cortical portion reacts with the right brain or the subcortical portion.
Cortical input is sent to the subcortical part of the brain for validation of reality or
stored memory data. Subcortical centers then send information about memory or
data to the cortical centers, which instigate physiological actions or reactions. The
autonomic nervous system reportedly is part of the subcortical areas of the brain
control of the autonomic nervous system (also termed involuntary) has
substantiated the interrelationship of the conscious and subconscious mind.
There are two ways in which we can get our minds and bodies to communicate
with each other through emotion and imagery. Emotions and words let the body
know what is expected of it, and by vividly imagining certain changes we can help
the body bring them about. Both emotions and imagery are transmitted through
the central nervous system.
Therapeutic hypnosis allows the conscious mind to rest and narrow the focus of
concentration rather than analyze input to determine whether it is real or
imagined. When a suggestion is accepted a physiological response occurs.
There are four basic stages or depths of hypnosis:
1. Hypnoidal (pre-hypnotic)
2. Light Stage
3. Medium Stage
4. Deep Stage
There are three other conceptual theories that offer a basic explanation of the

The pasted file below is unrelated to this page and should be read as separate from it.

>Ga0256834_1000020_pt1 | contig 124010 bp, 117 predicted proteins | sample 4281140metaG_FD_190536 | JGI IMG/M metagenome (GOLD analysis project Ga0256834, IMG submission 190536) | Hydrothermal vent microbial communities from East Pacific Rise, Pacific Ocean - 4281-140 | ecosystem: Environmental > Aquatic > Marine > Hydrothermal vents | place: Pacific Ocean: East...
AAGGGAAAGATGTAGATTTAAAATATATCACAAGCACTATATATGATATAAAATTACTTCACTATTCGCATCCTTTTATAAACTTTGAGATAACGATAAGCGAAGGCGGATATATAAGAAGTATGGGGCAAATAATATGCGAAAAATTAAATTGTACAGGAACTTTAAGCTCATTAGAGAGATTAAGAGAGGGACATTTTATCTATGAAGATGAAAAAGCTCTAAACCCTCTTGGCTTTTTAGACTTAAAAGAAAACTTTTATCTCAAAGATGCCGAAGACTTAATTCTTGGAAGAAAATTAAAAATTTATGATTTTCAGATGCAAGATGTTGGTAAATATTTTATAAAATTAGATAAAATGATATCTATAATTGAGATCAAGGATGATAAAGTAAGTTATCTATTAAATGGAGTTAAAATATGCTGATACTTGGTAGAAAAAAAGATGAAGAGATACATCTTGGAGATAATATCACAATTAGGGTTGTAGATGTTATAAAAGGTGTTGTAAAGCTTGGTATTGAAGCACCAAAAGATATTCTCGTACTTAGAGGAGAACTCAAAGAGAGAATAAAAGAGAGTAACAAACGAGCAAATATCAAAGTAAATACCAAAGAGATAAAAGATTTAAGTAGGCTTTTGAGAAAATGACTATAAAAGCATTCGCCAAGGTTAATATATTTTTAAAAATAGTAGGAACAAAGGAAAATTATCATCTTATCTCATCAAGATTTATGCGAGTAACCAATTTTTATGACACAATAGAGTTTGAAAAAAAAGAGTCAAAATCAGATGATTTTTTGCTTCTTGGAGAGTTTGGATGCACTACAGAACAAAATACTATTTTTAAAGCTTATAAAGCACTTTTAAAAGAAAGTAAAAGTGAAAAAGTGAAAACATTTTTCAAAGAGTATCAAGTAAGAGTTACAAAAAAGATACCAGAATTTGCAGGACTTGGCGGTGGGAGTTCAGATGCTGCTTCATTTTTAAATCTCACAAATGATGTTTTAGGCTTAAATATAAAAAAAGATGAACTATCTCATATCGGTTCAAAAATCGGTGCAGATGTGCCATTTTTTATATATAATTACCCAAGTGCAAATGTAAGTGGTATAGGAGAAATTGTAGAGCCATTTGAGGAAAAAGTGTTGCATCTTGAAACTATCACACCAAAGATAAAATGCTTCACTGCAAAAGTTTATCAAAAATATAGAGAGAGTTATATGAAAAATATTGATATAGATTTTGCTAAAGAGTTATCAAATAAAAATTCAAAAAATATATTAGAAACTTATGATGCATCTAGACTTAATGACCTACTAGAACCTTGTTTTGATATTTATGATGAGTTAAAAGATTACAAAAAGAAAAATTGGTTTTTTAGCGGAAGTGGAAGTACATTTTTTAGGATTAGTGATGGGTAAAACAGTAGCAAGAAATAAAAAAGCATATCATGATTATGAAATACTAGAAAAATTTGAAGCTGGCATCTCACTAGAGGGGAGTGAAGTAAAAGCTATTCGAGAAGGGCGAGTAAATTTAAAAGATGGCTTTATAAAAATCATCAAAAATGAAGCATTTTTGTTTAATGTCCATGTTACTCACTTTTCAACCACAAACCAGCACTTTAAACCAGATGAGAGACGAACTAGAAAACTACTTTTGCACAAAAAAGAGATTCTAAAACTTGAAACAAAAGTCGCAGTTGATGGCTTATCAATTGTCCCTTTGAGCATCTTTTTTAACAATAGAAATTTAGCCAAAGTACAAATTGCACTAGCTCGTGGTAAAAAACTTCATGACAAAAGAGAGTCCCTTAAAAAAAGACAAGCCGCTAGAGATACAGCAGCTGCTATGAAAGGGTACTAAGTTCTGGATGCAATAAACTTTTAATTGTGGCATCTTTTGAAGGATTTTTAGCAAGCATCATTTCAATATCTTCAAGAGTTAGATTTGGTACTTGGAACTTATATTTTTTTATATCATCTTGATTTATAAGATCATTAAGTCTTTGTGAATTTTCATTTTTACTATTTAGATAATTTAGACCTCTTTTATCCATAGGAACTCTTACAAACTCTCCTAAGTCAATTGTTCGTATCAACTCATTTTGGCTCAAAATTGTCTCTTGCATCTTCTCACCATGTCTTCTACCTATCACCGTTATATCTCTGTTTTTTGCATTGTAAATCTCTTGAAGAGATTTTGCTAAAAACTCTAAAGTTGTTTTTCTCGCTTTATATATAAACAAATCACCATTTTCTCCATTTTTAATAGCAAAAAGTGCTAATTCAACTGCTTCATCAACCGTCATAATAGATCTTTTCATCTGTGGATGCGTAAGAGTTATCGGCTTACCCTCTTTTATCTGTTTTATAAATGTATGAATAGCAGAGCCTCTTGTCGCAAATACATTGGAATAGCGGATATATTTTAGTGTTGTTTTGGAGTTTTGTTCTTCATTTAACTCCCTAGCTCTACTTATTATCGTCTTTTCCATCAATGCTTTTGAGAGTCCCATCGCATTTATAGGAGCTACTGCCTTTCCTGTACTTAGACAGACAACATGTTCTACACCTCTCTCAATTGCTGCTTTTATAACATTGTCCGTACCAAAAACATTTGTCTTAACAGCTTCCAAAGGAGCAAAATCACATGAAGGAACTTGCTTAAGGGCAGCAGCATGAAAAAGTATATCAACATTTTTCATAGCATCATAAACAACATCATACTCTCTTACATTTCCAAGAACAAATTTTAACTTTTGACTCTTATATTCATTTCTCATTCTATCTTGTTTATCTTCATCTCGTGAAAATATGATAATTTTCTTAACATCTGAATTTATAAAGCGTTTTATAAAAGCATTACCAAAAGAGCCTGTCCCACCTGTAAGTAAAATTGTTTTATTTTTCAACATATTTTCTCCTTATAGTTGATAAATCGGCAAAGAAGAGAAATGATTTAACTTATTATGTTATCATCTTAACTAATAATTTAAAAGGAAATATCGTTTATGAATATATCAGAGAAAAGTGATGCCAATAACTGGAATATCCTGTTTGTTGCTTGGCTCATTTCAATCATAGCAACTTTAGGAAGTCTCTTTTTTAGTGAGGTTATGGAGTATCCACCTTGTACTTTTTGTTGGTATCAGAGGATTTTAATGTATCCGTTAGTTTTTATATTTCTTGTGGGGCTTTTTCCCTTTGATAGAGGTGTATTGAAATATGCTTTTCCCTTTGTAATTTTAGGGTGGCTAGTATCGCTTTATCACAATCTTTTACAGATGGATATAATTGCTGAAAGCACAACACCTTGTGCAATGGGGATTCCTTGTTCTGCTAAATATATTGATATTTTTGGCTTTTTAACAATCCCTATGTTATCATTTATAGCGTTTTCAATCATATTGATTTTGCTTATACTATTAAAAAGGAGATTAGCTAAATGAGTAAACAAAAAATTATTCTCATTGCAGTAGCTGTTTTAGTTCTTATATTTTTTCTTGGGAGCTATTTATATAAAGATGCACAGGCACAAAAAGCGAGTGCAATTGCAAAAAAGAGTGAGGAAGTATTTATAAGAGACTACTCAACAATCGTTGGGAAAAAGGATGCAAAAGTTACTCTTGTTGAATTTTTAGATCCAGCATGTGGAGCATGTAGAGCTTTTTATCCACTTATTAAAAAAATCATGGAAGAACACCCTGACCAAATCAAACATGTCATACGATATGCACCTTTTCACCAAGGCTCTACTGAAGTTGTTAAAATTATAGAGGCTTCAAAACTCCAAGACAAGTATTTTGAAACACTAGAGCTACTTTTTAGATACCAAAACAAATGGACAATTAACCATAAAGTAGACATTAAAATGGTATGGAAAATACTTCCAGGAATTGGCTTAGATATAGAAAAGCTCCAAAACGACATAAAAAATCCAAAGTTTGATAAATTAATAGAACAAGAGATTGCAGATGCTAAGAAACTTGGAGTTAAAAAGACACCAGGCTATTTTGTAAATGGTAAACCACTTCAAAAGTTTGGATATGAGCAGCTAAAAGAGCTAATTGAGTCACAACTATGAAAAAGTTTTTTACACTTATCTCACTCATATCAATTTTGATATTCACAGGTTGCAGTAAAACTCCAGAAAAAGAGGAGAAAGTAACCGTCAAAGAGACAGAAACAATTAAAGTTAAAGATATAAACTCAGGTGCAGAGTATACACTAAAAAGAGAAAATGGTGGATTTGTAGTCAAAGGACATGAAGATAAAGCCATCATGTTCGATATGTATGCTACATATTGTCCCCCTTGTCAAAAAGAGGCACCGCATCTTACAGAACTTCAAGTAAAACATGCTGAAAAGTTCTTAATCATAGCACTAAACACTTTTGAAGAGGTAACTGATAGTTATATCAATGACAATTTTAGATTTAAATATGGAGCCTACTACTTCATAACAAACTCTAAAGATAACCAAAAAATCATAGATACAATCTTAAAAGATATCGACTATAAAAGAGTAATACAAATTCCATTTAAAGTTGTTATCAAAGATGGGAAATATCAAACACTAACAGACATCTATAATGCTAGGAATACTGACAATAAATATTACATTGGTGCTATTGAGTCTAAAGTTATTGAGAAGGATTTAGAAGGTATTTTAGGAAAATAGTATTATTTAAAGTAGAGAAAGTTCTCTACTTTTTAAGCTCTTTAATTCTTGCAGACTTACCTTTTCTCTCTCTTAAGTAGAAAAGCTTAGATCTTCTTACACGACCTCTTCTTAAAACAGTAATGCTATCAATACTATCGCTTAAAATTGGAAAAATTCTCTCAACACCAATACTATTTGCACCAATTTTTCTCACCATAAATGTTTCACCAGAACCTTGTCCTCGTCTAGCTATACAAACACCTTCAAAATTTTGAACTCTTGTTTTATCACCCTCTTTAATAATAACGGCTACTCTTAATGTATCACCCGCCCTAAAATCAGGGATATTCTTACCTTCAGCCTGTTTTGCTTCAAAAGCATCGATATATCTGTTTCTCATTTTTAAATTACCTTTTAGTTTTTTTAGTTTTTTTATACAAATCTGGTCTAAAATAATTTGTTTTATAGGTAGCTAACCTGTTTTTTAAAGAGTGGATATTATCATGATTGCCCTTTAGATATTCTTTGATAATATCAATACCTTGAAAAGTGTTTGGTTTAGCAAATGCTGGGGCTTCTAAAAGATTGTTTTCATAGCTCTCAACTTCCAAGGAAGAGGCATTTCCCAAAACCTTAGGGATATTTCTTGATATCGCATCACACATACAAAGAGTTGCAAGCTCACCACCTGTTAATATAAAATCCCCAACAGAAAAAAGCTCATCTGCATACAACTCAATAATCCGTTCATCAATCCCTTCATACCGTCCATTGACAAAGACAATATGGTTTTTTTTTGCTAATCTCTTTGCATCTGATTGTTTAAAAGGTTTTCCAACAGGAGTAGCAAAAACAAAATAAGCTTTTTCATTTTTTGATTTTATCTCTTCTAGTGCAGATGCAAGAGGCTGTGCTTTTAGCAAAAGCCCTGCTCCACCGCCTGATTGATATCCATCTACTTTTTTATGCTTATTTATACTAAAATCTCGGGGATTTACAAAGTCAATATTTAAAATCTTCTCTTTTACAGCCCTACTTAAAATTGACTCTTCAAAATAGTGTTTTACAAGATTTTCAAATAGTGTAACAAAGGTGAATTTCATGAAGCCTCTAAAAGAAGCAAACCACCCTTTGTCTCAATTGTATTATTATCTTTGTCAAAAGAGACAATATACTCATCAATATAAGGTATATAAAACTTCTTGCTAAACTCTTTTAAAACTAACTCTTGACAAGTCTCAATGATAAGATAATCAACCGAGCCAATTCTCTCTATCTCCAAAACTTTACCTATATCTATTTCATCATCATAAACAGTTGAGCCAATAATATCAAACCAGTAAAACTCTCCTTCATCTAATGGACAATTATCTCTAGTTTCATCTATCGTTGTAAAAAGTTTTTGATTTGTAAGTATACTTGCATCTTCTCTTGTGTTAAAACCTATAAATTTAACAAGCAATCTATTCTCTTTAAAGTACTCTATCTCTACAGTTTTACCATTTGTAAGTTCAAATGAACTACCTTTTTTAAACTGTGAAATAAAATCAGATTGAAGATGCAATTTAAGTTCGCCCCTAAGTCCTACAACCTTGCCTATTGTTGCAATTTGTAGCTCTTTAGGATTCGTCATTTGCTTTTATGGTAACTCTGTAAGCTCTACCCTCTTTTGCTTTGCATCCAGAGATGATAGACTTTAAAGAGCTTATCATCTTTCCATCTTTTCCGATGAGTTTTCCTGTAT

psychophysiology of hypnosis for anaesthesia and pain management. These
theories also provide an explanation of the psychoneurological aspects of
1. The “ Control Gate” theory, which postulates those pain impulses, must
pass through a control gate or valve before reaching the command center in the
left brain. This theory assumes that physiological pain is ignored by the mind due
to an increase of the individual’s pain threshold.
2. The “Autonomic Nervous System” (involuntary) has two branches; the
sympathetic side is the fight or flight branch. The parasympathetic side is the
relaxation side. The ANS Inhibition Theory suggests that with hypnosis, the
parasympathetic or relaxation side can control the sympathetic branch. In other
words, the relaxation response can inhibit or ameliorate pain stimuli. With deep
relaxation pain can be interpreted as pressure by the mind.
3. The “Body is a Robot” theory assumes that only the mind can think and
the body is a robot controlled by the mind.
We now know that hypnosis is not the powerful mysterious force that people once
believed it was, rather is a powerful tool, a useful procedure that can have much
benefit in the control of one’s mood and any discomfort from pain.
THE WHO, WHAT, WHY & HOW HYPNOSIS WORKS
Research has shown that approximately 20% of the population are capable of
achieving a light stage of hypnosis and another 60% are capable of achieving a
medium stage, while only about 20% are capable of achieving a very deep stage.
Consequently, hypnosis can have a very profound and positive effect on a large
segment of the population.